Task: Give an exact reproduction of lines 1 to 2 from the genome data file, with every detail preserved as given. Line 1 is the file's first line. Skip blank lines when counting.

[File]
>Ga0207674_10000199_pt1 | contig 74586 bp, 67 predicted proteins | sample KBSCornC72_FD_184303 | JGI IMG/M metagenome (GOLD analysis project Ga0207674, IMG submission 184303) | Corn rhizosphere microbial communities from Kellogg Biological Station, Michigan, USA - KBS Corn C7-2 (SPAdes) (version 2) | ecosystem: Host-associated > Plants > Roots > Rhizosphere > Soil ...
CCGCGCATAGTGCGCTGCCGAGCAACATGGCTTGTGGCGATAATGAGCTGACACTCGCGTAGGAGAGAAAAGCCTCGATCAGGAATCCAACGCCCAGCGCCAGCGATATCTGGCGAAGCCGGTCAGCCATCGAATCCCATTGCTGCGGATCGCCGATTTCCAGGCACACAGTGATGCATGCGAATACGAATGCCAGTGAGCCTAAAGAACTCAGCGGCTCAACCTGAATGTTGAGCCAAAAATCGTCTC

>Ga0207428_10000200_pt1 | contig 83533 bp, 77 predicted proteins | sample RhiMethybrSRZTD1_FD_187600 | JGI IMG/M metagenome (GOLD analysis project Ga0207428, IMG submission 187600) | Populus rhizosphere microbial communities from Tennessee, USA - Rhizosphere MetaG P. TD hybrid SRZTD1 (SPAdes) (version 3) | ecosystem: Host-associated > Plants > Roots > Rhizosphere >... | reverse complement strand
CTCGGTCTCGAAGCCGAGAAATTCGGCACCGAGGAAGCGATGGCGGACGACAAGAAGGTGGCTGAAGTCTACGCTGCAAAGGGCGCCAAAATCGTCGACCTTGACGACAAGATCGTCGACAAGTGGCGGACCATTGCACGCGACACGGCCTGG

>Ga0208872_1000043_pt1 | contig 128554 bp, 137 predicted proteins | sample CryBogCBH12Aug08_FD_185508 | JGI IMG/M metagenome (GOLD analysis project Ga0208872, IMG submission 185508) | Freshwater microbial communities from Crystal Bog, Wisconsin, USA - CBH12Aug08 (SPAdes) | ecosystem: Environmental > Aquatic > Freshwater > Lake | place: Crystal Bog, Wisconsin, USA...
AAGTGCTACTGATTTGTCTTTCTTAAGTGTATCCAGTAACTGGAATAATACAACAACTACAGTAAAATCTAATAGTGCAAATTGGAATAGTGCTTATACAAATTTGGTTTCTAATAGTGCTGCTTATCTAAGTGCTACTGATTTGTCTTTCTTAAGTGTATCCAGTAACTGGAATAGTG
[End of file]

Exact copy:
>Ga0207674_10000199_pt1 | contig 74586 bp, 67 predicted proteins | sample KBSCornC72_FD_184303 | JGI IMG/M metagenome (GOLD analysis project Ga0207674, IMG submission 184303) | Corn rhizosphere microbial communities from Kellogg Biological Station, Michigan, USA - KBS Corn C7-2 (SPAdes) (version 2) | ecosystem: Host-associated > Plants > Roots > Rhizosphere > Soil ...
CCGCGCATAGTGCGCTGCCGAGCAACATGGCTTGTGGCGATAATGAGCTGACACTCGCGTAGGAGAGAAAAGCCTCGATCAGGAATCCAACGCCCAGCGCCAGCGATATCTGGCGAAGCCGGTCAGCCATCGAATCCCATTGCTGCGGATCGCCGATTTCCAGGCACACAGTGATGCATGCGAATACGAATGCCAGTGAGCCTAAAGAACTCAGCGGCTCAACCTGAATGTTGAGCCAAAAATCGTCTC